I had been using a P4 2.8ghz intel 865-based system as my server with an HD100 and other PC clients. I would definitely say the UI was slow on the HD100. Watching 720p on the server itself was ok, 1080, not so much.

Since then I've moved to a new server (nehalem) and the HD100 UI is pretty snappy. Based on this I think the previous slow server was more of a drag than anything else. The HD200 should be much less dependent on server muscle and more reliable than a pc client.

Having less to worry about is a good thing in my book.
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  #7  
Old 10-24-2009, 07:34 PM
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Pumpkinhead Pumpkinhead is offline
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Well, I put my old ATI Radeon 9500 Pro AGP card into the Dell 2.4 P4, and I was able to get smooth playback of 1080i source. Instead of 100% utilization with LiveTV HD, it was in the 35 to 45% utilization range, and that's with my computer display resolution set to 1080p feeding into my Sony W4100 HDTV. So good news! I was not expecting that old card to do the trick, especially after no one even commented on it.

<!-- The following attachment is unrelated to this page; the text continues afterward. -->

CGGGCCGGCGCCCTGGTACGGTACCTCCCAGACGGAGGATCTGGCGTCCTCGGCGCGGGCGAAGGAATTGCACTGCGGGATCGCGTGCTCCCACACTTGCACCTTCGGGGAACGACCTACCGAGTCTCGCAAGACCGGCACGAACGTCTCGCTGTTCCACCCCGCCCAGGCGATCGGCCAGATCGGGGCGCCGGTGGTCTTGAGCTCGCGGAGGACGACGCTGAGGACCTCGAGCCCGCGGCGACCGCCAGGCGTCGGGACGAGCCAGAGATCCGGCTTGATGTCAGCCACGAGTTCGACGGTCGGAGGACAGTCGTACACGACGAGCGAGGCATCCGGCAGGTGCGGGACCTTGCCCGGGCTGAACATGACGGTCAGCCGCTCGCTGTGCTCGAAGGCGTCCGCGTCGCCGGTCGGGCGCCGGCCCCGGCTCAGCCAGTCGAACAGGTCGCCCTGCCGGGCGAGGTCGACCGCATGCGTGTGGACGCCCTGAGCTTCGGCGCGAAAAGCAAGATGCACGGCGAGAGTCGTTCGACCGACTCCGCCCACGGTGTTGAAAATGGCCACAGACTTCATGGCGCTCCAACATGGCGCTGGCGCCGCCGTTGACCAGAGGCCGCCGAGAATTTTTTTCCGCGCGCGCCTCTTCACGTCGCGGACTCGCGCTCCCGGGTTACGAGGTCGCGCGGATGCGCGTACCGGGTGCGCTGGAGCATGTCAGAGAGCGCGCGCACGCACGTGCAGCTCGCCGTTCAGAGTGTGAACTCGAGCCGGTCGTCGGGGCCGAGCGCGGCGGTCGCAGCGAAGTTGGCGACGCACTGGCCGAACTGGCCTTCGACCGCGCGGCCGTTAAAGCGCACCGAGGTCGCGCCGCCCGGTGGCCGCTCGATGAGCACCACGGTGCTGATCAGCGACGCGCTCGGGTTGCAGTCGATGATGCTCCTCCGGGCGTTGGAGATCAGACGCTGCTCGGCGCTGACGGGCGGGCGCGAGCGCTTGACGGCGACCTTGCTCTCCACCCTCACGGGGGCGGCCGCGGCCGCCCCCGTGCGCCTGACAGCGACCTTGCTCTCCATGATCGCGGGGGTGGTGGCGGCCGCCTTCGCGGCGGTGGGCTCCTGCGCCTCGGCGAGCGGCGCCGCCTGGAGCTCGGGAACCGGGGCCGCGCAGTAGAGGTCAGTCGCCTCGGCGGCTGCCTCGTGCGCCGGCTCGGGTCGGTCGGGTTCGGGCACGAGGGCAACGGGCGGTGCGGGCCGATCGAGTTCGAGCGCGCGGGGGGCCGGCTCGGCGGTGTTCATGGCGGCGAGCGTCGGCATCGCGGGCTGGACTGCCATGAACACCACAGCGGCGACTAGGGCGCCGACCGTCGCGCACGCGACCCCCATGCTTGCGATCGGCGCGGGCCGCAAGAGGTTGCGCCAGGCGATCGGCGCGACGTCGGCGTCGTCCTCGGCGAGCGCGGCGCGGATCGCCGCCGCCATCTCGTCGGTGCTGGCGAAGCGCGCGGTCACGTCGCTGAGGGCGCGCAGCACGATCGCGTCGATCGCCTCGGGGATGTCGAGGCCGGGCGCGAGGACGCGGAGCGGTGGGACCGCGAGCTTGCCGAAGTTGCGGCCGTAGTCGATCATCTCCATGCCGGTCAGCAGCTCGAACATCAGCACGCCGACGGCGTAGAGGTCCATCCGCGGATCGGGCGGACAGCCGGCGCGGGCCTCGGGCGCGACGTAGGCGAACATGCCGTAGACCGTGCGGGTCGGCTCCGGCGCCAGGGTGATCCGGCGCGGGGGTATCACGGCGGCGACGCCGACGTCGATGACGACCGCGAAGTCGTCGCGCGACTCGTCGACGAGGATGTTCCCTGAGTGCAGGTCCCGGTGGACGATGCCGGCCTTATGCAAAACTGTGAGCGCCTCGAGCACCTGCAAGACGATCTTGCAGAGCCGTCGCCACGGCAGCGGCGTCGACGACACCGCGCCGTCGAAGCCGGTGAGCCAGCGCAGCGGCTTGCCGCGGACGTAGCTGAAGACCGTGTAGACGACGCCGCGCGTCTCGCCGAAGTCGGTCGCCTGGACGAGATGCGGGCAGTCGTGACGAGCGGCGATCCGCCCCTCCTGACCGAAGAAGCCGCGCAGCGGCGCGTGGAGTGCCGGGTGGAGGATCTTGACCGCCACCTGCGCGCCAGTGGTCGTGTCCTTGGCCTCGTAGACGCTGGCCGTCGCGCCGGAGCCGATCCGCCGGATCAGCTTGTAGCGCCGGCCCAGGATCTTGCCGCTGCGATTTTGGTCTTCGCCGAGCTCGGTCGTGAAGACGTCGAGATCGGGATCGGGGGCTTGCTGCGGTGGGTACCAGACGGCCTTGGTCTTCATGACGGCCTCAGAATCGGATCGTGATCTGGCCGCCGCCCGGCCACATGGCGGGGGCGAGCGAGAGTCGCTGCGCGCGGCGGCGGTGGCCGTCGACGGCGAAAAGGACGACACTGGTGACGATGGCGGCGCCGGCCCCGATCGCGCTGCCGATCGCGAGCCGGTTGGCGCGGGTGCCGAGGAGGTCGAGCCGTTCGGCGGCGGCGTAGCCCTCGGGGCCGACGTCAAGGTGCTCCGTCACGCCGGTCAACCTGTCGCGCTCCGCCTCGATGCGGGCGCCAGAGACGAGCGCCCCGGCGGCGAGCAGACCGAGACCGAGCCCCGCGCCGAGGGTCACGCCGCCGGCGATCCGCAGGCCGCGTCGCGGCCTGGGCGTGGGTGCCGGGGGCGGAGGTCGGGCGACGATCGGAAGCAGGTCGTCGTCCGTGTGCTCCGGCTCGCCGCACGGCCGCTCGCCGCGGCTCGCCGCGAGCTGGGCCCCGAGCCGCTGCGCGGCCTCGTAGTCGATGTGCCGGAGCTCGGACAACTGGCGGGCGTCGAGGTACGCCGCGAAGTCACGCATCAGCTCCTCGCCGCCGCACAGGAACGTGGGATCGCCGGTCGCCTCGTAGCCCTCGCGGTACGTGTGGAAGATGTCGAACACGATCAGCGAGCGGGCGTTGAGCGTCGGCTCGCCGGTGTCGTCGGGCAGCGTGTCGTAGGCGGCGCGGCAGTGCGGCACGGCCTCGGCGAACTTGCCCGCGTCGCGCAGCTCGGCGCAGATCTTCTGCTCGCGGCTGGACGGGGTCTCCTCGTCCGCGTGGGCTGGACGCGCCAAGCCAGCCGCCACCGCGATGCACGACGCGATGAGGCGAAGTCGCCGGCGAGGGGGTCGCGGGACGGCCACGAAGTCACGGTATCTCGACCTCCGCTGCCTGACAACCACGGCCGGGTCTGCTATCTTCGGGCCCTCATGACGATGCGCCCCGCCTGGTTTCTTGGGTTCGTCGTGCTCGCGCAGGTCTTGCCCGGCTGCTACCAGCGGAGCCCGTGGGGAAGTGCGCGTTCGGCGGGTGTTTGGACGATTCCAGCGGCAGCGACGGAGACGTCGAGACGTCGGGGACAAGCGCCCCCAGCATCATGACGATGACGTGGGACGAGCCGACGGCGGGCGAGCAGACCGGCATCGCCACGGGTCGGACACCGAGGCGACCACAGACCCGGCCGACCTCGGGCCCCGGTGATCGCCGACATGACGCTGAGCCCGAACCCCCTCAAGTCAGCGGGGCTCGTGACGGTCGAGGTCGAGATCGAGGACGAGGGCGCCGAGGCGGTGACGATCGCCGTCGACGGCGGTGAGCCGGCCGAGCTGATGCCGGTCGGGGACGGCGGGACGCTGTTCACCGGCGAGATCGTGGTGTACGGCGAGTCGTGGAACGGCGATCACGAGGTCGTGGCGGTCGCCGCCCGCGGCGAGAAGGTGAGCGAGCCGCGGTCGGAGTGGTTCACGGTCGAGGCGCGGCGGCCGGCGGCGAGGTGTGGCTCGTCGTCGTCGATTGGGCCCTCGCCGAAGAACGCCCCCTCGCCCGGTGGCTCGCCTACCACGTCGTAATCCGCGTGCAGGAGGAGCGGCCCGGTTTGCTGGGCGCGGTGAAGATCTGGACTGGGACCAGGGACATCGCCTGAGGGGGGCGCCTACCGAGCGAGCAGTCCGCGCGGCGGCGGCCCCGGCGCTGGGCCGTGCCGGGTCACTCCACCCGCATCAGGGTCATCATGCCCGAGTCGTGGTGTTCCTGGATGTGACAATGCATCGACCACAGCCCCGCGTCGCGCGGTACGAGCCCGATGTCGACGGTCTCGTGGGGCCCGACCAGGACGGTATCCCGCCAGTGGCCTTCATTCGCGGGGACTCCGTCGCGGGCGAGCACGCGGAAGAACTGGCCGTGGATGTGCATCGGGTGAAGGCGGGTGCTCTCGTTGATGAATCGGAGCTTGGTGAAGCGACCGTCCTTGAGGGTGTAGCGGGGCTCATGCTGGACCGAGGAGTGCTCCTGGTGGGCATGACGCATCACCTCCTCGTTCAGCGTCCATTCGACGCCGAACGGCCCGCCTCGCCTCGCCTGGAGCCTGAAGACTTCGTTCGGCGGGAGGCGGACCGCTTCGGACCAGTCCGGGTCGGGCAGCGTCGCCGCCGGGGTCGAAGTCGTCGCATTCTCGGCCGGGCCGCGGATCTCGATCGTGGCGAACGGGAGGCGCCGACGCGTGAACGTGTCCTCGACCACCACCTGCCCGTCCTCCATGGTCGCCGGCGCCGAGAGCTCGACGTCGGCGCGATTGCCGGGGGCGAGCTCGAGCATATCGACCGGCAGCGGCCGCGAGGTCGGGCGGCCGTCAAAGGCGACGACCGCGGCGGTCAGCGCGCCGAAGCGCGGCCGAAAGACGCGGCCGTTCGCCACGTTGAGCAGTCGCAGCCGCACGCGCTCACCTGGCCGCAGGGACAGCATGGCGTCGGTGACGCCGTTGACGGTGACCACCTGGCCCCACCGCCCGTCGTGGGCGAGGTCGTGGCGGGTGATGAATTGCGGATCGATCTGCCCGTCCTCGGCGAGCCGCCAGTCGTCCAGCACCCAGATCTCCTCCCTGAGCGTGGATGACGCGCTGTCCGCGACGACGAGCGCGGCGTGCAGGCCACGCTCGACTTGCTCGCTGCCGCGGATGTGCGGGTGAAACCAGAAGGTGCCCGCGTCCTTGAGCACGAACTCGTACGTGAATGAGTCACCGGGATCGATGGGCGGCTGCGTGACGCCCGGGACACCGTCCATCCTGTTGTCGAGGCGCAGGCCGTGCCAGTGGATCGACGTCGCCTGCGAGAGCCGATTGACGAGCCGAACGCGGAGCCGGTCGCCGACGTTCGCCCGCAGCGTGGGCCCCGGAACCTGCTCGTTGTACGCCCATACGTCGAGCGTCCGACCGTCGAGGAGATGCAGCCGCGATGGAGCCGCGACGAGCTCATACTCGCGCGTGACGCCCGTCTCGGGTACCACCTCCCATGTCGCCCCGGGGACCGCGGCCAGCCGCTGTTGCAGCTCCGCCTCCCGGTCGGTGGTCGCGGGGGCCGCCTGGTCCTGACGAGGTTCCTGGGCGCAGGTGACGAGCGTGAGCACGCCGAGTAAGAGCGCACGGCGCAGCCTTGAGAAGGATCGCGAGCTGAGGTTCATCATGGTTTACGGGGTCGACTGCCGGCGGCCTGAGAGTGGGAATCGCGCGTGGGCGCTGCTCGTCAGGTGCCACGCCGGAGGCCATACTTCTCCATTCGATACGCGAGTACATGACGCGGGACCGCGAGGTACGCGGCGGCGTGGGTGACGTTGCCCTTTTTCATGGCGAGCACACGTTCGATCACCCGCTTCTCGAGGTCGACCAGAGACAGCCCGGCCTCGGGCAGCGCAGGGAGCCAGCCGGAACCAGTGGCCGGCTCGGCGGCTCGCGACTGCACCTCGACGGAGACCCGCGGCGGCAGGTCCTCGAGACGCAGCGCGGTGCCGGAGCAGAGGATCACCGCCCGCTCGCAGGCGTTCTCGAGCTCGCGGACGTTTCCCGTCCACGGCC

Even with that ATI card, I initially was getting consistent jitter with 1080i content with my computer resolution set to 1080p, but I was able to resolve that by upgrading to the newest ATI driver and catalyst control center.

One weird thing, after I installed the new ATI driver, I had to go into the control panel and change deinterlacing from "auto" to "weave." I tried every option listed (bob, motion adaptive, vector adaptive), but only "weave" gave smooth playback. With the other settings, there was what appeared to be a "reversed field order" effect watching 1080i, which was very disturbing during any motion. Switching video codecs didn't help. So I left it set to "weave" which gave smooth playback. During limited testing, I think the quality is very good, so weave should be good enough.